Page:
The “cleanup” of the Pershing Park homeless encampment began at 9 a.m. March 12. The city had posted signs warning the encampment residents to clear out within 72 hours. At this point, police officers and sanitation workers arrived and ordered the campers to take down their tents, pack up their belongings and leave. The police told them to, “Go anywhere, except back into the park.”
Observers watched as intimidated campers gathered up whatever personal belongings they could carry. Other frightened residents stood around with confused looks on their faces, not knowing what to do or where to go. A woman began to scream as police and sanitation workers started taking down tents and picking up unattended property to haul to the dump.
By the afternoon, many of the campers had left, while those who remained sat on nearby curbs or paced around in shock. At the end of that day, the tent encampment and its residents were gone.
The city has dedicated $50,000 in funding towards encampment “cleanups.” Even before the raid on the Pershing Park homeless encampment, the city had locked the park’s public restroom and access to clean drinking water.
According to the Centers for Disease Control and Prevention, the breakup of homeless encampments during a pandemic creates unnecessary risks to the health and safety of the community at large and the people who are displaced. The Pershing Park operation forced the campers back onto the streets, potentially exposing themselves and others to COVID.
The city has passed ordinances making it a crime to camp and sleep in parks. It has removed public benches on State Street to deter the homeless from sitting or sleeping on them. The city continues to pass punitive ordinances targeting the homeless.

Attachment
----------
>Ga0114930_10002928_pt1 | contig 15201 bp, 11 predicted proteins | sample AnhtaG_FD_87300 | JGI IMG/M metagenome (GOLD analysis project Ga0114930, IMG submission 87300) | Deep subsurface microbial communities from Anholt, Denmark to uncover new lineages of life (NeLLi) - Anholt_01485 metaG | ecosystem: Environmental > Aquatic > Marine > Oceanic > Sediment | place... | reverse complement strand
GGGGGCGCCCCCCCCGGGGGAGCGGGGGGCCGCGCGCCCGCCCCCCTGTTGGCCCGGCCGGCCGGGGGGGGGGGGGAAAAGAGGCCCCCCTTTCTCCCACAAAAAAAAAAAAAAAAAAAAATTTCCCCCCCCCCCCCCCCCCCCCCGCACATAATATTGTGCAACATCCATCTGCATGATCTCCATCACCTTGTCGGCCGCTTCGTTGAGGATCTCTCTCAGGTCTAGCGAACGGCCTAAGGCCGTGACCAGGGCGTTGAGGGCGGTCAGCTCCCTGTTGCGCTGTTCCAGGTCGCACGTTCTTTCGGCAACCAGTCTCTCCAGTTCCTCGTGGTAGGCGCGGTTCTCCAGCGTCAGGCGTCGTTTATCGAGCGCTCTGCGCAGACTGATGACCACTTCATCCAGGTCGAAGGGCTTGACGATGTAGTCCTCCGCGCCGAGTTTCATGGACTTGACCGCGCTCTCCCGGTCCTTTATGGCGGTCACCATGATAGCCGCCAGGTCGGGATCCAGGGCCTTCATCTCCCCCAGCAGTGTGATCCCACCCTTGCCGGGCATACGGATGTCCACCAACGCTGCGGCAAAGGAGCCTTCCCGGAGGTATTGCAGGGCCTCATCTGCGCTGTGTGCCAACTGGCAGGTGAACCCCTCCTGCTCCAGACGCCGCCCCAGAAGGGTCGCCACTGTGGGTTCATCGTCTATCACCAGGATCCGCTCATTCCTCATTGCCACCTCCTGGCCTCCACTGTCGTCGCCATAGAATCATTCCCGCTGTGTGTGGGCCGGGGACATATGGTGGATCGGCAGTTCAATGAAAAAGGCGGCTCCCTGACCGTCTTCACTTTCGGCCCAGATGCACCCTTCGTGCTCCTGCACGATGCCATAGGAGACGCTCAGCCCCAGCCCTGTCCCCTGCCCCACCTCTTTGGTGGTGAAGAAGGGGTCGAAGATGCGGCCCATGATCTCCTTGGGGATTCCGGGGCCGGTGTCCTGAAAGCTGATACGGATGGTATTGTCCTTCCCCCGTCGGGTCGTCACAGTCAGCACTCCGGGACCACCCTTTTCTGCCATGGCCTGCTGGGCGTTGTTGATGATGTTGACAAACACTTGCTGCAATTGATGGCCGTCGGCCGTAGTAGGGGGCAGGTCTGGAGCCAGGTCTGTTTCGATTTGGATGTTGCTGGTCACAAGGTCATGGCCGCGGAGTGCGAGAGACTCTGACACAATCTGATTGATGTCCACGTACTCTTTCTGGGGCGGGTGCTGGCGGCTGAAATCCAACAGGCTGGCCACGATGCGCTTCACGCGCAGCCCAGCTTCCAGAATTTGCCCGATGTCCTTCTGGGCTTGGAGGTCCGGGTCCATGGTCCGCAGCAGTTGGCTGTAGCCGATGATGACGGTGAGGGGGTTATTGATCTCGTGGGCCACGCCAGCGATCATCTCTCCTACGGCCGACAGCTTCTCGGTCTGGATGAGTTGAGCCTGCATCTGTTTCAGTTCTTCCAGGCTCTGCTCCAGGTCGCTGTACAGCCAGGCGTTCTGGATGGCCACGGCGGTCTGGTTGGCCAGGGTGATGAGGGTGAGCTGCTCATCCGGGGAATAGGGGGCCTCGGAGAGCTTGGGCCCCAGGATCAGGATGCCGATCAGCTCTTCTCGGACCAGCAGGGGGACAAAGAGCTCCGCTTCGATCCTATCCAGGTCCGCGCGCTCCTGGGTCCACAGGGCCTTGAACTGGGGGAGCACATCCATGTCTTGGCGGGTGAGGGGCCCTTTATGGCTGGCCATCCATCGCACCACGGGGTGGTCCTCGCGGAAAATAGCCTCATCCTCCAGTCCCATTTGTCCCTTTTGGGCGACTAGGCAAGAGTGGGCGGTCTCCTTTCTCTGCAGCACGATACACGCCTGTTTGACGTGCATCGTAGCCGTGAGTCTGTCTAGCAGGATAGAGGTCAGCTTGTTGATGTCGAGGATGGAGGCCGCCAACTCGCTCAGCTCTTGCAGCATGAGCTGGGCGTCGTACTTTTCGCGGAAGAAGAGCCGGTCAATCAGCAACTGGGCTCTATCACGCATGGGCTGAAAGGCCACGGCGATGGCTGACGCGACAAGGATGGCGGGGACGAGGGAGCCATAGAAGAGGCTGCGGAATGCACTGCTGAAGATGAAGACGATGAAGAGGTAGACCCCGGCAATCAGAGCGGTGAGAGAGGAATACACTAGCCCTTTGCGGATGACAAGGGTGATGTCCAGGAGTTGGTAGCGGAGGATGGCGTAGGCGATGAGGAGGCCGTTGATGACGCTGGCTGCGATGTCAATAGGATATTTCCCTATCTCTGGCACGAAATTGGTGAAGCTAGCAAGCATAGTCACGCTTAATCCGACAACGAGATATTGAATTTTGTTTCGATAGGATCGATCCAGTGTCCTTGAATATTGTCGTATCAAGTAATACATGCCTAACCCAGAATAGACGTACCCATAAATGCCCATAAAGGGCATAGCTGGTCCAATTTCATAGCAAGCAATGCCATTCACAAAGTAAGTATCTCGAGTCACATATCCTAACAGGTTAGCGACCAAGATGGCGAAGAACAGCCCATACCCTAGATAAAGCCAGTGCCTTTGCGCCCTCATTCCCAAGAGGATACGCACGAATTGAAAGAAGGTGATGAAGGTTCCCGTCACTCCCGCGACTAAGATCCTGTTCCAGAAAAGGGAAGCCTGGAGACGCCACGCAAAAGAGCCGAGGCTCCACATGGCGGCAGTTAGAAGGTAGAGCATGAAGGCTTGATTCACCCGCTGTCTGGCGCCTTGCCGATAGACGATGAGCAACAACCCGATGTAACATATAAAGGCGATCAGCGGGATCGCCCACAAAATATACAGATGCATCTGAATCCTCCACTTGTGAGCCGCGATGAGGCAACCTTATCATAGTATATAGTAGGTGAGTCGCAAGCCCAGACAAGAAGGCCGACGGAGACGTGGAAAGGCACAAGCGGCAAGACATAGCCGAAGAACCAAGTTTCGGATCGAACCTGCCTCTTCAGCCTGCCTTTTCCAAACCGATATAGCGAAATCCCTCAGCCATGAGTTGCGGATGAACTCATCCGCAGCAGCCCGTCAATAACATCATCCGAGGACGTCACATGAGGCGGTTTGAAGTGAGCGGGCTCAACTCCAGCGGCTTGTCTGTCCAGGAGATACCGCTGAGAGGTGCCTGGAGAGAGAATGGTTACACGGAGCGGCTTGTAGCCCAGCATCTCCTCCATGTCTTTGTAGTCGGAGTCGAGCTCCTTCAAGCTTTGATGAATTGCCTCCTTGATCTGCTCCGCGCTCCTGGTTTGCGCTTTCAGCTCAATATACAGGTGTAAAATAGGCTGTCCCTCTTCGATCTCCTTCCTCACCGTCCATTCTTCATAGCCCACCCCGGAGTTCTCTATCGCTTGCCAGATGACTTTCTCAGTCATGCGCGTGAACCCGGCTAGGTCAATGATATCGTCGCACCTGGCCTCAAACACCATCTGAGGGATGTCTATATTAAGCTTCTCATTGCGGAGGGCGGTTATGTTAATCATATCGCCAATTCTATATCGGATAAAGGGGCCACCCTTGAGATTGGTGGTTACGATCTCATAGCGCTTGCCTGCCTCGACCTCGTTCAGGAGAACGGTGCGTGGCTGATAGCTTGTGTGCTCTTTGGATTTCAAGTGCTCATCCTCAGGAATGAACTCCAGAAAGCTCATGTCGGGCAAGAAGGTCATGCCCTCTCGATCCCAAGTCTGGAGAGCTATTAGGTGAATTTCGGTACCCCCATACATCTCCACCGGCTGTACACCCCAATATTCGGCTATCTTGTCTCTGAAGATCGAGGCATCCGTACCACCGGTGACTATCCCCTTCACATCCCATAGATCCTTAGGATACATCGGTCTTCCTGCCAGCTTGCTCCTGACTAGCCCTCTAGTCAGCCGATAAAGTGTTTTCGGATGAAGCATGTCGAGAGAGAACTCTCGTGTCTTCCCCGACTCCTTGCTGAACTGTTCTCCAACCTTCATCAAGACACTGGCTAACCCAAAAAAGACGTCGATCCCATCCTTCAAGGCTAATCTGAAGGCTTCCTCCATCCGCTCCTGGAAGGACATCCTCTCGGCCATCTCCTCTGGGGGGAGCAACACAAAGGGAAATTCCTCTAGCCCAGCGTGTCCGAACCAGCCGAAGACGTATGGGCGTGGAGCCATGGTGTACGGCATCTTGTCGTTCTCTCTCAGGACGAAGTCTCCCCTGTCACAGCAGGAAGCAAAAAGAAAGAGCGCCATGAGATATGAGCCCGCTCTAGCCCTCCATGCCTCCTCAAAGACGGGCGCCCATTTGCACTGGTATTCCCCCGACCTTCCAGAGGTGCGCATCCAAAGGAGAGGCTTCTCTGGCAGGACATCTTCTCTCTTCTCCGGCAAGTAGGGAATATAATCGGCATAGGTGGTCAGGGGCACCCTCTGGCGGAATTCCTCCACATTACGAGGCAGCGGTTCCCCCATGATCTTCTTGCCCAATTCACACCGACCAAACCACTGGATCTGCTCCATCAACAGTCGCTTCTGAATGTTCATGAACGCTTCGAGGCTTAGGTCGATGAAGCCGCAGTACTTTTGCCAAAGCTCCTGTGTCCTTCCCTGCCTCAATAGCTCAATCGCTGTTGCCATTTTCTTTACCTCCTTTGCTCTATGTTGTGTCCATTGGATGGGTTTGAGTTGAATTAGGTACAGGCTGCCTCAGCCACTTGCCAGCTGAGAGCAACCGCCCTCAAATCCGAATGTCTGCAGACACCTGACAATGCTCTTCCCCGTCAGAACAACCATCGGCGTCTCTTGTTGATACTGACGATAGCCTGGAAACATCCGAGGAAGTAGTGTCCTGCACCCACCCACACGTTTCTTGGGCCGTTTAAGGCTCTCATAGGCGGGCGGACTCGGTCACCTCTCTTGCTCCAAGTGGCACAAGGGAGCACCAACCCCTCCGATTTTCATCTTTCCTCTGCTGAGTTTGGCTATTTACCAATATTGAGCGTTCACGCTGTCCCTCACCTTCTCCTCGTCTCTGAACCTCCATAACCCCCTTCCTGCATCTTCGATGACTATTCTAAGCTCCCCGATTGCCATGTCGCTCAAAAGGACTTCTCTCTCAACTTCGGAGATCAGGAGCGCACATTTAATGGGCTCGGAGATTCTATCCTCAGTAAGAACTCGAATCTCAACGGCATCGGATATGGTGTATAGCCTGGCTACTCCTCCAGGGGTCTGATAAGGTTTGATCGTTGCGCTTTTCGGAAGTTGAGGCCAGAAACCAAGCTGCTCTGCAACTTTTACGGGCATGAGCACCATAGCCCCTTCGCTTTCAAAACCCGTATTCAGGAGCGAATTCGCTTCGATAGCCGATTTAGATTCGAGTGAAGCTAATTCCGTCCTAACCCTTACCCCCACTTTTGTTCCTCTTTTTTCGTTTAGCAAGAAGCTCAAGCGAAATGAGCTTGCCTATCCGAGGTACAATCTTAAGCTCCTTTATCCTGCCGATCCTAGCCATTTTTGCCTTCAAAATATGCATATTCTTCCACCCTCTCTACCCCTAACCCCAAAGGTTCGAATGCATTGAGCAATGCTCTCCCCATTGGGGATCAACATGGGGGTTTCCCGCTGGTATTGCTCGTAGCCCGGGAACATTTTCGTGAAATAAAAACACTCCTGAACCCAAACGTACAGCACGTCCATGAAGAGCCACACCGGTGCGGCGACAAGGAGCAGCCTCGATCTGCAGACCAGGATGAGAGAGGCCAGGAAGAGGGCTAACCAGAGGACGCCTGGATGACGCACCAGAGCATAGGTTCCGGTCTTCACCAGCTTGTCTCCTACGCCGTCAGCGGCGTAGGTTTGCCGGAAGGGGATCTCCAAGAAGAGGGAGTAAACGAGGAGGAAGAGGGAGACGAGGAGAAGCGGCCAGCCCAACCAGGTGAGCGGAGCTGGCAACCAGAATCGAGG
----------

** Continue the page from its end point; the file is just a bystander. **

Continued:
A new ordinance bans oversized Recreational Vehicles, making it unlawful for RV dwellers to park on any streets in Santa Barbara. This ordinance is now being challenged in the Santa Barbara Superior court by the Committee for Social Justice.
The most recent Santa Barbara Grand Jury Report describes homelessness as a “human crisis,” adding, “Shamefully, Santa Barbara County has one of the highest rates of homeless school-age children and youth in the state.” After decades of harassment and criminalization, the number of homeless people in the city of Santa Barbara grew to 914 in the 2020 point in time count.
Santa Barbara’s unhoused residents have come to expect little or nothing from the city, except broken promises. The Grand Jury concludes that the city council, “(N)eeds a change in vision.”
“Housing First” has proven to be the most effective model for ending homelessness. It is time for the city of Santa Barbara to act and implement a “Housing First” plan.
Committee for Social Justice
Jaan Landheer, Former outreach worker (CSJ)
Russell Brown, attorney CSJ
Joseph Biko Doherty, attorney, People’s Justice ProjectRobert Landheer, Attorney CSJ